Earlier work describes the concept and the design of the Integrated Aerial Image Sensor (IAIS) . This paper focuses on the first principle modeling and the physical construction of the IAIS. Our modeling is based on Abbe's formulation. Assuming a partially coherent illumination source, the partial, total and final detector images are obtained through optical system simulations, combined with a wafer-plane aperture mask simulation, using software provided by Panoramic. The performance of the IAIS under different lithography settings can be predicted accordingly. Our intent is to create a library that captures the aerial image to detector image correspondence in order to facilitate rapid analysis. We also examine several approaches towards the integration of CCD chips onto the test wafer substrate. Although there are several issues that still need to be resolved, a low temperature bonding scheme involving capillary force assisted alignment appears quite promising and is being discussed in some detail.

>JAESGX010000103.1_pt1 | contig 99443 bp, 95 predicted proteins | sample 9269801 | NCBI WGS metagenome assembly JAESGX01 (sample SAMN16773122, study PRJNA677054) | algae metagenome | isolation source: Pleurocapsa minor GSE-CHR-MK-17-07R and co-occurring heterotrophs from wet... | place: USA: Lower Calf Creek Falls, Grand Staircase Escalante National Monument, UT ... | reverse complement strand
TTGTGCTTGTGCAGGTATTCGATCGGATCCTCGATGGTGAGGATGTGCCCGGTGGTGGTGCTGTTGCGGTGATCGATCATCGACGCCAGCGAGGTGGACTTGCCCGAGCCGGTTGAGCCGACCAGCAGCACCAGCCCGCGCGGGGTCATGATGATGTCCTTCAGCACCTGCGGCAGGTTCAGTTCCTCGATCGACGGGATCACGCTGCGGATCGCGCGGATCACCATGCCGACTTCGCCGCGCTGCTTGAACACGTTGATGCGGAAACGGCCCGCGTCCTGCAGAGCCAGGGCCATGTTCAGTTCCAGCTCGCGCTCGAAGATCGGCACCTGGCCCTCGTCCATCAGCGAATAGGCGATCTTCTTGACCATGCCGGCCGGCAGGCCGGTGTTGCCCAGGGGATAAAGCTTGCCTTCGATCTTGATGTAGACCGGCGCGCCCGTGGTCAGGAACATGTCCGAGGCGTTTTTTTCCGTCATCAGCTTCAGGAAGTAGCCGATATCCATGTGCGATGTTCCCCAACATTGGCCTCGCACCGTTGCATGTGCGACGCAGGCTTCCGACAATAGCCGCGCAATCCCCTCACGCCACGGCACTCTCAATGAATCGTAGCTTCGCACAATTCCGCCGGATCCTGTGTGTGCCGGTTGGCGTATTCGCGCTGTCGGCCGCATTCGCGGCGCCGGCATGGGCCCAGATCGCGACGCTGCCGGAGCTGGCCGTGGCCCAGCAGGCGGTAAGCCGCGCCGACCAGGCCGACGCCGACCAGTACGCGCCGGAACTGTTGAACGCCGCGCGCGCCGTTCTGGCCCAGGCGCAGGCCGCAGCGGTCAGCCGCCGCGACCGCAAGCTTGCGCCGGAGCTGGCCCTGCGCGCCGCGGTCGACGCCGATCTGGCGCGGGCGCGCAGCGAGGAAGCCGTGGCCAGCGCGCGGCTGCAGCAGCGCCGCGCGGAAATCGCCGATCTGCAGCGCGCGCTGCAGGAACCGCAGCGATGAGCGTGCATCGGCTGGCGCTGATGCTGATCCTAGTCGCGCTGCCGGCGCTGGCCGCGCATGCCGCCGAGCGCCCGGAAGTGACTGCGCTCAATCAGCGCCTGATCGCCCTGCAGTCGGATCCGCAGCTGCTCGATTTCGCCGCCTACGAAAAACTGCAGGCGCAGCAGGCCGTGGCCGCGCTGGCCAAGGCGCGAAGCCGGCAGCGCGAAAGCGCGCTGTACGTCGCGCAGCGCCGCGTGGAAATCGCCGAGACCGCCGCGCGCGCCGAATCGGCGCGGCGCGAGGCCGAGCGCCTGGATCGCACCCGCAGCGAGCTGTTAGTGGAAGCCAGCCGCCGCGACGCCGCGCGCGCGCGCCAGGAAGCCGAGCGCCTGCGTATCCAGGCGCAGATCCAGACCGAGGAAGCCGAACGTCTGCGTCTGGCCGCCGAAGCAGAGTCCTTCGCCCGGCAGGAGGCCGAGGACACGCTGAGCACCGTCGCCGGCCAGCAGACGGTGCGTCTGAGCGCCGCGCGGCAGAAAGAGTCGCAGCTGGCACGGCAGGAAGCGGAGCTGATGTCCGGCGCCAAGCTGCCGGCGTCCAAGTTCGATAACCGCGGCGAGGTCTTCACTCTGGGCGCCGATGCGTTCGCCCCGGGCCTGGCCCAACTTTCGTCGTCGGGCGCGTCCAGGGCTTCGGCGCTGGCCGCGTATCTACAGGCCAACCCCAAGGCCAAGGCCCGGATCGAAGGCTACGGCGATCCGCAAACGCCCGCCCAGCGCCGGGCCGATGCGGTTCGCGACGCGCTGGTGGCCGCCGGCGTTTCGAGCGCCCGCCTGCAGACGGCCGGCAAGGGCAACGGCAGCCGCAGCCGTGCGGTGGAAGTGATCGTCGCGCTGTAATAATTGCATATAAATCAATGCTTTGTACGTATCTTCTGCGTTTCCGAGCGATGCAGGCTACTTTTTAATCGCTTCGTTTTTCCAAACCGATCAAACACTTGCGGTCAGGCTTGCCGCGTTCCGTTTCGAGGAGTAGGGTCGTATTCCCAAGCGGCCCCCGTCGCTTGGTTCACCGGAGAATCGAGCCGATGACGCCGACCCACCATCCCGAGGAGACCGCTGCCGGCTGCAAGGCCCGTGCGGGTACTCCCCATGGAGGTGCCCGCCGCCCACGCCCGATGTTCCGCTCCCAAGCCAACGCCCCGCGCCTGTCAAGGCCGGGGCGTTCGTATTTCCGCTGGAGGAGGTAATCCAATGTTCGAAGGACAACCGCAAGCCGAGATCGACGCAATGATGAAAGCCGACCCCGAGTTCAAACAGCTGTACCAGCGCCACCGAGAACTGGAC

The subject of this paper is a novel integrated aerial image sensor (IAIS) system suitable for integration within the surface of an autonomous test wafer. The IAIS could be used as a lithography processing monitor, affording a "wafer's eye view" of the process, and therefore facilitating advanced process control and diagnostics without integrating (and dedicating) the sensor to the processing equipment. The IAIS is composed of an aperture mask and an array of photo-detectors. In order to retrieve nanometer scale resolution of the aerial image with a practical photo-detector pixel size, we propose a design of an aperture mask involving a series of spatial phase "moving" aperture groups. We demonstrate a design example aimed at the 65nm technology node through TEMPEST simulation. The optimized, key design parameters include an aperture width in the range of 30nm, aperture thickness in the range of 70nm, and offer a spatial resolution of about 5nm, all with comfortable fabrication tolerances. Our preliminary simulation work indicates the possibility of the IAIS being applied to the immersion lithography. A bench-top far-field experiment verifies that our approach of the spatial frequency down-shift through forming large Moire patterns is feasible.